All businesses, whether knowingly or not, are intertwined with the ESG movement. As ESG elements become increasingly visible across the various lenders lending criteria, it will be crucial for businesses to not only understand what ESG is, but also adopt a robust ESG strategy.
What is ESG?
ESG (Environmental, Social and Governance) factors are core to an organisation’s strategy and operations. They are non-financial factors that investors and lenders use to identify material risks and growth opportunities and include the following.
This relates to a business’s commitment to the natural world both in current projects but also how they evaluate environmental risks for future projects.
Some environmental factors include:
- Carbon emissions
- Energy efficiency
- Waste management
- Air and water pollution
This looks at the business’ relationships with customers, suppliers, local community, employees, other stakeholders, etc.
Social factors include:
- Data protection and privacy
- Gender and diversity
- Community engagement and volunteering
- Employee health and safety and engagement
- Human rights
Governance in ESG is the internal systems of practices, controls, and procedures.
Governance factors include:
- Tax strategy
- Stockholder involvement
- Accurate accounting and reporting
- Corruption and bribery
- Board diversity and structure
Consumer expectations around ESG factors rising
According to a study conducted by PwC, sustainability is a low priority for Australian family businesses, with only a third (33%) putting sustainability at the centre of what they do, compared with almost half (49%) of family businesses globally.
On the other hand, the same report concluded that consumer expectations around ESG factors are rising, with 43% expecting businesses to be accountable for their environmental impact. And it’s not only the consumers – investors and lenders are prioritising investment in businesses with ESG credentials.
ESG consideration front of lenders minds
A recent article in The West featuring Westpac’s CEO Peter King explored how ‘Westpac will expect new oil and gas customers to publicly disclose goals aligned with Paris climate targets as it moves climate action to be part of its chief executive’s main priorities’.
‘Westpac would support existing oil and gas customers to transition to climate-sustainable goal and pledged to provide annual updates on progress from next year’.
Westpac has also put in place that it will have no exposure to thermal coal mining by 2030 – Which is just one example of the length’s lenders are going to, to ensure businesses are ESG aligned.
“We’ve always examined what is the risk we’re taking in supporting and financing thermal coal activity… We very much made the decision around exiting thermal coal from 2030 on the basis that it was not the risk we want to be part of” – Anthony Miller, chief executive of Westpac Institutional.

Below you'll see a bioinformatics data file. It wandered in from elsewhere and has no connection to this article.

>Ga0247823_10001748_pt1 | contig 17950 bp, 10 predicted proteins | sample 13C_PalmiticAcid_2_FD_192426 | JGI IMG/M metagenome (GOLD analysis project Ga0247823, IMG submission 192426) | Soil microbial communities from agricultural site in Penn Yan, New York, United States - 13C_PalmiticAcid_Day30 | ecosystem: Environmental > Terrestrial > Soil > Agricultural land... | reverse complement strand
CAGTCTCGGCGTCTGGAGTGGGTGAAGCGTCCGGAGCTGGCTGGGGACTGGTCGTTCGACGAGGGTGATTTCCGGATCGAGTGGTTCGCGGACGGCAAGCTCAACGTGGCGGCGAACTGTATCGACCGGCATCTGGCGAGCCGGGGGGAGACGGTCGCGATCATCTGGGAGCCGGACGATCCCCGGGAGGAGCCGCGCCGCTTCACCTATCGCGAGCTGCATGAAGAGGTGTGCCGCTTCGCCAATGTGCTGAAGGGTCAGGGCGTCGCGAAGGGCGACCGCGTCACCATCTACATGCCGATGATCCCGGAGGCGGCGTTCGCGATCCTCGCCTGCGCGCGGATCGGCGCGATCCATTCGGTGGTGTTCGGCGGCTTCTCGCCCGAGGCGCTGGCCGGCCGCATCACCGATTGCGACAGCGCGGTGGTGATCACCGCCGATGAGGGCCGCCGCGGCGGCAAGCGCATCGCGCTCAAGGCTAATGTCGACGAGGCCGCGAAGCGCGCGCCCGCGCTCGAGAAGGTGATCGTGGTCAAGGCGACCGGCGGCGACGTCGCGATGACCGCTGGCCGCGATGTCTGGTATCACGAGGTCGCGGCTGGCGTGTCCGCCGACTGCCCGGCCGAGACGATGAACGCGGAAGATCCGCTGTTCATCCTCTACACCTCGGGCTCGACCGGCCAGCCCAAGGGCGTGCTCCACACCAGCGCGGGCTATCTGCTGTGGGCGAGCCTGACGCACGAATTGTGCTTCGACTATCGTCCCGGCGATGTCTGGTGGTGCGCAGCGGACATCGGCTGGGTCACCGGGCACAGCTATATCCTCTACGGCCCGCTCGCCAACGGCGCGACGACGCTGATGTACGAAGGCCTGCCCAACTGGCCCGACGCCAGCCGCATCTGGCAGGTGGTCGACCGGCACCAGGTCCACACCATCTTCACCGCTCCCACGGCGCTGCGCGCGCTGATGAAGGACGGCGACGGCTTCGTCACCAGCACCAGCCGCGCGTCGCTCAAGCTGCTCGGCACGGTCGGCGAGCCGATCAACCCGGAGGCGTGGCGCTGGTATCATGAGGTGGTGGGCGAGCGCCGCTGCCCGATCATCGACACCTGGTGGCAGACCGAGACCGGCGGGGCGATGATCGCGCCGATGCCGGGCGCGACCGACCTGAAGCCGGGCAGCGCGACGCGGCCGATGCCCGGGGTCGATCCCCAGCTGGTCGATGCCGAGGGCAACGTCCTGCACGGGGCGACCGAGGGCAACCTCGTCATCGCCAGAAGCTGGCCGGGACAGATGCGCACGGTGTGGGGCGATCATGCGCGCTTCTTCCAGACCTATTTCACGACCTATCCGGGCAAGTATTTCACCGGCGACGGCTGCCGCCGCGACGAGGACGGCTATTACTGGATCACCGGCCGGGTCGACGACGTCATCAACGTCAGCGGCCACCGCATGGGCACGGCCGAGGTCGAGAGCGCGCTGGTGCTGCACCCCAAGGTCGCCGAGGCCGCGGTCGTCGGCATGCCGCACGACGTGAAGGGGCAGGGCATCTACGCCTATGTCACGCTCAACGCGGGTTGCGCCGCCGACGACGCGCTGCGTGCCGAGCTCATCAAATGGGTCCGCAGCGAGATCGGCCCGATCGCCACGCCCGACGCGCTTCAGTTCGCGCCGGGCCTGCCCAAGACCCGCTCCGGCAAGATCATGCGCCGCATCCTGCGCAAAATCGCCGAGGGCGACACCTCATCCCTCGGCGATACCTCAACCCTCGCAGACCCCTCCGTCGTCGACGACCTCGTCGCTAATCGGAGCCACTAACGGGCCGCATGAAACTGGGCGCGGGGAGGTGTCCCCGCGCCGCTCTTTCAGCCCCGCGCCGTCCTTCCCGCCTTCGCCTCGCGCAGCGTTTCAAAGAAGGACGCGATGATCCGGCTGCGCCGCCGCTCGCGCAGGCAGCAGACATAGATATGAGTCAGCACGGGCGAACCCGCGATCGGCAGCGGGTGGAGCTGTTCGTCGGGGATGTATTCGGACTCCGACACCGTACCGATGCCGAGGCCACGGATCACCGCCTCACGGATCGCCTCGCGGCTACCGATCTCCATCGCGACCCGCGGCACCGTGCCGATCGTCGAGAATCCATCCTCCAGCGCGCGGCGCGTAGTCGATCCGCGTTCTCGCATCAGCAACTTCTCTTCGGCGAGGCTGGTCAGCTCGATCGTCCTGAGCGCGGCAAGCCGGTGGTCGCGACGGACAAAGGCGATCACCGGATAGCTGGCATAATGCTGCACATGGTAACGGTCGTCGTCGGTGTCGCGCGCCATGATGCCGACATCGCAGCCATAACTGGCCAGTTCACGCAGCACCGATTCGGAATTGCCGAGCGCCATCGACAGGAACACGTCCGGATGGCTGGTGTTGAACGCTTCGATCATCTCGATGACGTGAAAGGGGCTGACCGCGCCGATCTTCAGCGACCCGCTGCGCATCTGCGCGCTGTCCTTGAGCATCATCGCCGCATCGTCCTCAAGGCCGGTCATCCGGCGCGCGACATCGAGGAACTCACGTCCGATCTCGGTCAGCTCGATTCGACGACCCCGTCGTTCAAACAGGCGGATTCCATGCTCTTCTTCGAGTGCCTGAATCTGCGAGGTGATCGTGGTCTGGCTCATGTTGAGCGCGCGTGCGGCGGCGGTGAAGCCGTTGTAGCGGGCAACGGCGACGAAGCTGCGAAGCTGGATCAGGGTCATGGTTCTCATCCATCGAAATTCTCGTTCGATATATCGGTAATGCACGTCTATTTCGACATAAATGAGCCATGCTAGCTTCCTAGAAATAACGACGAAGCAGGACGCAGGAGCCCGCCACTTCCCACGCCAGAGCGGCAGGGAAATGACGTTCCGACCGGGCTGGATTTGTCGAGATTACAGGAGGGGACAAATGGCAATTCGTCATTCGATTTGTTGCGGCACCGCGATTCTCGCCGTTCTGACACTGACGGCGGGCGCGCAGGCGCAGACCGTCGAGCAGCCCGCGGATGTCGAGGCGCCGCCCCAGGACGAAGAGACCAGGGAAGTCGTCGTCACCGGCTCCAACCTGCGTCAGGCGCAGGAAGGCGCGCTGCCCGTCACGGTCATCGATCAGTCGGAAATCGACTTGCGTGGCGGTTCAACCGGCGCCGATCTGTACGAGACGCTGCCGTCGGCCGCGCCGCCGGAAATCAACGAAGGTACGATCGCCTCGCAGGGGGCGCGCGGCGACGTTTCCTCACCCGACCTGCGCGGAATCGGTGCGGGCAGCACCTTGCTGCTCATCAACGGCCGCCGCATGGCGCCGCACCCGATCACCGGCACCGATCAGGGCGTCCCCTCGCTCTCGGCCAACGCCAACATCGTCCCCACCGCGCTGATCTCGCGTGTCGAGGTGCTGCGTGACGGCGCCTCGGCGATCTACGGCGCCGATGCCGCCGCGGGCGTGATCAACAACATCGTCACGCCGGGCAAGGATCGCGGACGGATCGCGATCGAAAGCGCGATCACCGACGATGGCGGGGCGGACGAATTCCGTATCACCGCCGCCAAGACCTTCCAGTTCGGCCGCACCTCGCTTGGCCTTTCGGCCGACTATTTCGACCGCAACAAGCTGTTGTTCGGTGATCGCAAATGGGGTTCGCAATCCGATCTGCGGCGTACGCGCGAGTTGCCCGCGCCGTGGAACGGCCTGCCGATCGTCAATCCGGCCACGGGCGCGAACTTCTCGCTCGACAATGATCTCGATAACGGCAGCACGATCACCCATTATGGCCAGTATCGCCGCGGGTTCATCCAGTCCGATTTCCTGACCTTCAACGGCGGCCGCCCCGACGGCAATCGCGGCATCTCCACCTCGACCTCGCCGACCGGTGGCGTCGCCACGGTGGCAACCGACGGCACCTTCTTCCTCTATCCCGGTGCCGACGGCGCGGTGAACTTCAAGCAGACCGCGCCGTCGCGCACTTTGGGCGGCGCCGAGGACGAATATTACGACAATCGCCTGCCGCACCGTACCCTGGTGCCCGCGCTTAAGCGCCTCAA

Westpac is not the only lender who has adopted lending criteria around ESG factors. Other lenders, such as CBA and ANZ also understand the importance of providing debt solutions to sustainable businesses that have environmental, social and governance as part of their core strategy.
We have also noticed an increase in lender support for businesses wanting to invest in sustainability with a number of debt solutions made specifically for businesses to invest in reducing their carbon footprint. To find out more, speak to your Ledge account executive today or contact our offices on (08) 6318 2777.
Why your business should adopt ESG standards
Many businesses view a focus on ESG as a huge cost, however this should not be the case. In fact, having a strong ESG proposition can save your business money and lead to value creation.
As an example, if your business becomes more conscious about reducing your carbon emissions, then you’re not only more energy efficient and saving money which can be reinvested into the business – you are also more appealing to a large company looking for a supplier with a commitment to net-zero emissions.
Businesses that adopt a robust ESG strategy may not only save money and secure contracts, but they may also experience several other benefits including (but not limited to):
- Provide a complete picture of their prospective value to investors, lenders, and larger businesses
- Better operational performance
- Attract and retain valuable talent
- Viewed as less of an investment risk
- Able to recognise strategic opportunities and meet competitive challenges
Next steps for Australian businesses
Businesses should start looking at what ESG factors matter to their stakeholders, consumers, and lenders. Once these are finalised an ESG strategy must be well thought out and include all three major components being environmental, social and governance.
There is a huge opportunity for Australian businesses to be early adopters with a sustainable ESG strategy.
Get in touch
ESG (Environmental, Social, Governance) concerns are becoming increasingly important for businesses, as lenders begin to incorporate these factors into their lending criteria. At Ledge, we want to ensure all businesses are well-equipped to continue to secure contracts for large projects, as well as having access to debt solutions.